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Case Reports in Transplantation
Volume 2013 (2013), Article ID 309545, 4 pages
Case Report

Acute Liver Failure Occurring during the First Trimester of Pregnancy Successfully Treated with Living Donor Liver Transplantation

1Department of Gastroenterology and Nephrology, Chiba University, Graduate School of Medicine, 1-8-1 Inohana, Chuo-ku, Chiba 260-8677, Japan
2Department of General Surgery, Chiba University, Graduate School of Medicine, Chuo-ku, Chiba 260-8677, Japan
3Department of Reproductive Medicine, Chiba University, Graduate School of Medicine, Chuo-ku, Chiba 260-8677, Japan
4Department of Emergency and Critical Care Medicine, Chiba University, Graduate School of Medicine, Chuo-ku, Chiba 260-8677, Japan

Received 1 October 2013; Accepted 13 November 2013

Academic Editors: D. Capone, C. F. Classen, C. Costa, and F. Keller

Copyright © 2013 Naoya Kanogawa et al. This is an open access article distributed under the Creative Commons Attribution License, which permits unrestricted use, distribution, and reproduction in any medium, provided the original work is properly cited.


Acute liver failure (ALF) during pregnancy remains difficult to treat, and despite advances in treatment, liver transplantation must be selected as treatment option in certain cases. We report a 30-year-old woman with ALF of unknown etiology, occurring during the first trimester of pregnancy. Her condition was complicated by consciousness disturbance and coagulopathy due to ALF, but she was successfully treated with living donor liver transplantation 7 days after dilatation and curettage. At 9-month followup, she was in good medical condition. Liver transplantation has been reported as one of the treatment options for ALF during pregnancy with the prognosis varying depending on the trimester, from living donor or deceased donor liver transplantation. Of importance is that clinicians always think of emergent liver transplantation as a therapeutic option in ALF even in the first trimester of pregnancy.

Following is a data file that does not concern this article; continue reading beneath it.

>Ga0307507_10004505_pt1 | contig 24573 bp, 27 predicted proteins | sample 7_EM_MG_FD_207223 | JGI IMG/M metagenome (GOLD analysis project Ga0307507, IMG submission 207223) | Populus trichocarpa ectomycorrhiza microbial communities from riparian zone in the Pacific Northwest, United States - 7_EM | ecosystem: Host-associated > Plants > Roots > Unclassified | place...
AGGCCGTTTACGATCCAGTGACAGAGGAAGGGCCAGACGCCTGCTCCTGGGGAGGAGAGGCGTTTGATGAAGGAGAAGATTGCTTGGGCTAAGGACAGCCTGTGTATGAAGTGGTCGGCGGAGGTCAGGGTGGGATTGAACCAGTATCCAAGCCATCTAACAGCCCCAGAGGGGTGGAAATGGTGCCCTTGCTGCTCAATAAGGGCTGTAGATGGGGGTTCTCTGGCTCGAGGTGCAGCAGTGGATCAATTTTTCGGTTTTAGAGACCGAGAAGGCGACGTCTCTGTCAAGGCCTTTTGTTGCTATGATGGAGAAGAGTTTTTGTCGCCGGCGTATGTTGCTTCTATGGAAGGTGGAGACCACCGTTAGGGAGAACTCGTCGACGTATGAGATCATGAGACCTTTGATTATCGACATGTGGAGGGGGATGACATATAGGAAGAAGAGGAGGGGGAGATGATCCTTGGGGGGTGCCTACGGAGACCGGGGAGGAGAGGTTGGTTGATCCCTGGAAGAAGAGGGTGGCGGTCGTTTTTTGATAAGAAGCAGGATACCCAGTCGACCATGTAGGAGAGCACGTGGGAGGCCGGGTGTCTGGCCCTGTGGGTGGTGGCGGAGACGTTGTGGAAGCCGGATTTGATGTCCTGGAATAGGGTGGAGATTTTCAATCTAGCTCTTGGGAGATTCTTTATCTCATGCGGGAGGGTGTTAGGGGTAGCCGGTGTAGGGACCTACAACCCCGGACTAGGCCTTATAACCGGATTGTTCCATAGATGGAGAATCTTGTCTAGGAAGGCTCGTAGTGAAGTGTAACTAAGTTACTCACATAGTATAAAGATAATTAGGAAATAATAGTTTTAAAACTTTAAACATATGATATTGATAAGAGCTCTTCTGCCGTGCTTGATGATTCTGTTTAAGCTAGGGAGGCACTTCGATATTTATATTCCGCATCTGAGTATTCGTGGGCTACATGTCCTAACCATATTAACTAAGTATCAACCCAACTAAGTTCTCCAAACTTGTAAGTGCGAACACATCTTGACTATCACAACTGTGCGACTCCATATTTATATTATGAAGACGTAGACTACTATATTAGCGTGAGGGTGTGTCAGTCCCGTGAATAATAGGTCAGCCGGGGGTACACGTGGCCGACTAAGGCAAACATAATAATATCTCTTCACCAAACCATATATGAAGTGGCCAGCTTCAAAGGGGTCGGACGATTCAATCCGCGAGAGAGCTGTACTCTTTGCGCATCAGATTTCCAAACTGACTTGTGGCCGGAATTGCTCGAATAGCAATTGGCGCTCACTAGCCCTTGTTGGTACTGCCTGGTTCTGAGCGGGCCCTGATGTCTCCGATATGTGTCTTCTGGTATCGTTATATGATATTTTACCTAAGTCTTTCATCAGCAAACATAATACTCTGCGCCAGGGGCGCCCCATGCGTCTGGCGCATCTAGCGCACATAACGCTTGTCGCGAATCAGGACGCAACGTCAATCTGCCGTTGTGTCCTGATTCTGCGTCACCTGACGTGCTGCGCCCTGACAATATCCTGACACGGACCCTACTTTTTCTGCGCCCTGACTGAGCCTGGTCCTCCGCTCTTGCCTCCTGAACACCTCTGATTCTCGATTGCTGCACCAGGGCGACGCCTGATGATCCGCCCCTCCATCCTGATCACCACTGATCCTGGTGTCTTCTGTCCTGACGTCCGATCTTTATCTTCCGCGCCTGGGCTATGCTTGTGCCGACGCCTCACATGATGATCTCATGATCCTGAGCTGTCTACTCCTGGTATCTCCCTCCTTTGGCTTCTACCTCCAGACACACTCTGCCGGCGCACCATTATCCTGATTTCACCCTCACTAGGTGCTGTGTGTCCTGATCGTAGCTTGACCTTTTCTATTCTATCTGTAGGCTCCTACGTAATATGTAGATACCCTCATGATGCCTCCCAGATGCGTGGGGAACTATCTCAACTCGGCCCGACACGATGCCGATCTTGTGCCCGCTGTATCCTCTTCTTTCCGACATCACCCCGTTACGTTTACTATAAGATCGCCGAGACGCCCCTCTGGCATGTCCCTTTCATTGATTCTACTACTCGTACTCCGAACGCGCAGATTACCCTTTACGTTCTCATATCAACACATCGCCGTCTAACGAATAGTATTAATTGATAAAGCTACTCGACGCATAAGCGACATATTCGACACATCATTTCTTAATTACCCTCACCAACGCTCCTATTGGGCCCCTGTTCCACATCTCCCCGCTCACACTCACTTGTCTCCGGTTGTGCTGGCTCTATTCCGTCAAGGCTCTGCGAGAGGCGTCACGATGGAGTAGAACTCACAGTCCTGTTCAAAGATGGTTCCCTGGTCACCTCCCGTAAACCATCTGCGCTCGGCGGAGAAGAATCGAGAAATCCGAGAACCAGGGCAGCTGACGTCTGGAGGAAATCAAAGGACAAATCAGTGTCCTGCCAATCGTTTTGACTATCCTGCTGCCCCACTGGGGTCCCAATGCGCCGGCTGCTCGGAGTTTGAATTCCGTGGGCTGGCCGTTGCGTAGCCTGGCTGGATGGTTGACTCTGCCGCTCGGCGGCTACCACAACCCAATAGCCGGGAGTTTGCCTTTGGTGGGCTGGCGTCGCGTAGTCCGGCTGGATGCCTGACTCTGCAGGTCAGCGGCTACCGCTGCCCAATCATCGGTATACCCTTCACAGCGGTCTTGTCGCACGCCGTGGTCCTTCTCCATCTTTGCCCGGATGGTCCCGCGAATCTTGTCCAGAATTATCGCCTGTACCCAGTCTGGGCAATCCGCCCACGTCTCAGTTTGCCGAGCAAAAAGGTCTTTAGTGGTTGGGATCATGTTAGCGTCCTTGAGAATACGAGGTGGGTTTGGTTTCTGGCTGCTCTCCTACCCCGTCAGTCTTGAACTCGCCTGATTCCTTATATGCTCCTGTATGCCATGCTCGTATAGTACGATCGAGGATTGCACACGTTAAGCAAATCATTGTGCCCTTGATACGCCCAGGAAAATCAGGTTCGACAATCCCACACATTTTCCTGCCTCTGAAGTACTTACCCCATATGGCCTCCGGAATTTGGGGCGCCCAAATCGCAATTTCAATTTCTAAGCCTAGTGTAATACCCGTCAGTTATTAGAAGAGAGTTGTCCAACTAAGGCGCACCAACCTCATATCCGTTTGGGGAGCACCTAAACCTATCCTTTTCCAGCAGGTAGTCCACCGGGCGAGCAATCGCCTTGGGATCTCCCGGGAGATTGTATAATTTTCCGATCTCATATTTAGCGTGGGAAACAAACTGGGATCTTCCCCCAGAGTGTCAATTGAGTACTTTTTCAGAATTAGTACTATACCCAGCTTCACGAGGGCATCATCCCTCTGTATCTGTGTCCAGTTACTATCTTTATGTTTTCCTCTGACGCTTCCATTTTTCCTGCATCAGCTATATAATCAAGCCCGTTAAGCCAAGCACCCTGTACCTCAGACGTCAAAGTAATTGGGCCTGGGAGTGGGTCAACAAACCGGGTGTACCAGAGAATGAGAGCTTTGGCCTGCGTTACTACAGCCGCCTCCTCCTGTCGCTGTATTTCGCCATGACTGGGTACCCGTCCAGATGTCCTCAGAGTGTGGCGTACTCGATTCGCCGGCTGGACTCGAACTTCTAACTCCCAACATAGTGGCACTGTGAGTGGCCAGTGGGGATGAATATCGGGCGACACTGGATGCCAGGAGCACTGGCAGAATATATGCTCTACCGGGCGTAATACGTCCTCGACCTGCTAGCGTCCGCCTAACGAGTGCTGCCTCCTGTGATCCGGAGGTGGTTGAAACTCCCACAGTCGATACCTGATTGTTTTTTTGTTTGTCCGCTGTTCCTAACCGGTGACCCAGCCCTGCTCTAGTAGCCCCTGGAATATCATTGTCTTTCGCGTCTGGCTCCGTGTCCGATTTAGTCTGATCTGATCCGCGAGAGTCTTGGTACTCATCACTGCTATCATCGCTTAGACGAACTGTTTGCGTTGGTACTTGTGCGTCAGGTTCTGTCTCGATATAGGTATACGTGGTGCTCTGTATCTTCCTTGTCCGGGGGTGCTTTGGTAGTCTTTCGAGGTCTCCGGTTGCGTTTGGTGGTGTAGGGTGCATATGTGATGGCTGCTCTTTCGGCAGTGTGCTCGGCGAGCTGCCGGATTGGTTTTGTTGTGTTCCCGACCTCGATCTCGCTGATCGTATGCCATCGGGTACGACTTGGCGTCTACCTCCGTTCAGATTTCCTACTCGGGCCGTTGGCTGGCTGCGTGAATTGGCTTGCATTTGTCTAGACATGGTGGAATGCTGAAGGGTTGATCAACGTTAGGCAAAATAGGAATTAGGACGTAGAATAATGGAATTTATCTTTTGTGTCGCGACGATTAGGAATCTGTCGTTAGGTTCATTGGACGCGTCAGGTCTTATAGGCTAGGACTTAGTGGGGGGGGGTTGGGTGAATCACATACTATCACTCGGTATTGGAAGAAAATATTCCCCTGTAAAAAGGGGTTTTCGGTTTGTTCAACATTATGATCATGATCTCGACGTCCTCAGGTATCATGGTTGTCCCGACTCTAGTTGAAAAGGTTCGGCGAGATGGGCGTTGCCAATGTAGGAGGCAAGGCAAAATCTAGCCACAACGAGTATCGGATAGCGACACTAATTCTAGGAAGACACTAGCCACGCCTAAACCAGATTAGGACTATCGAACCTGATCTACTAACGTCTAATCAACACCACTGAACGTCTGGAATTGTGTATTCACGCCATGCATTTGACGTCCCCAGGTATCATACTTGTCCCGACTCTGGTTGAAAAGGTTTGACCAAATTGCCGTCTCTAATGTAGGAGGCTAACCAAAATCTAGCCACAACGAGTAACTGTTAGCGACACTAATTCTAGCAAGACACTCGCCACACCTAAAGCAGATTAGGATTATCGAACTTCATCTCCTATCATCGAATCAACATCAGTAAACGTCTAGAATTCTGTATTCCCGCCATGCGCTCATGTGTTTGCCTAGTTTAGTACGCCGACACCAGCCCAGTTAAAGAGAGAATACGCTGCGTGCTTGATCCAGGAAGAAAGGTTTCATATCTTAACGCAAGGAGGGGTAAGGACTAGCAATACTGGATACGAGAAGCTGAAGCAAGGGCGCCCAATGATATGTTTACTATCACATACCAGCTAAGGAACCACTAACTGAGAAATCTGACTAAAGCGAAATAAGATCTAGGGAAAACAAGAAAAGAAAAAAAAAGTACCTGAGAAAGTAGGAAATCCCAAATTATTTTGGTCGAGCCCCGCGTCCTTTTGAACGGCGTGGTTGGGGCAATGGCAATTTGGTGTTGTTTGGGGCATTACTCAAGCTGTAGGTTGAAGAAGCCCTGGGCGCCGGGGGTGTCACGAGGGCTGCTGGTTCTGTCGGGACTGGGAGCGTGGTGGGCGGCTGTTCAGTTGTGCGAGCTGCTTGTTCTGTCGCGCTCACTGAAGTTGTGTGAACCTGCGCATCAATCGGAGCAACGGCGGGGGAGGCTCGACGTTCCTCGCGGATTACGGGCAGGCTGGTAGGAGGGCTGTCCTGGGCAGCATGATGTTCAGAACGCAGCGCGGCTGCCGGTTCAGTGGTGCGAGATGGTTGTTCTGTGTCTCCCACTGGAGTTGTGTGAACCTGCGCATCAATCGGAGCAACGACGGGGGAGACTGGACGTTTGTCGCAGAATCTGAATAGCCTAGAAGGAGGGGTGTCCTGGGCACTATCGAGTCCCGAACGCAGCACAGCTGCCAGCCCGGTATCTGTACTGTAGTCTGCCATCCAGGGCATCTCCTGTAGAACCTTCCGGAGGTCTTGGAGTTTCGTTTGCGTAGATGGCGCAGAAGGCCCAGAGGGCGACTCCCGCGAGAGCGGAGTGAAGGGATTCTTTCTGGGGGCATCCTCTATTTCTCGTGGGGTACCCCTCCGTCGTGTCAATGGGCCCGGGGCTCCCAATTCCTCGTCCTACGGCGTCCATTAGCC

1. Introduction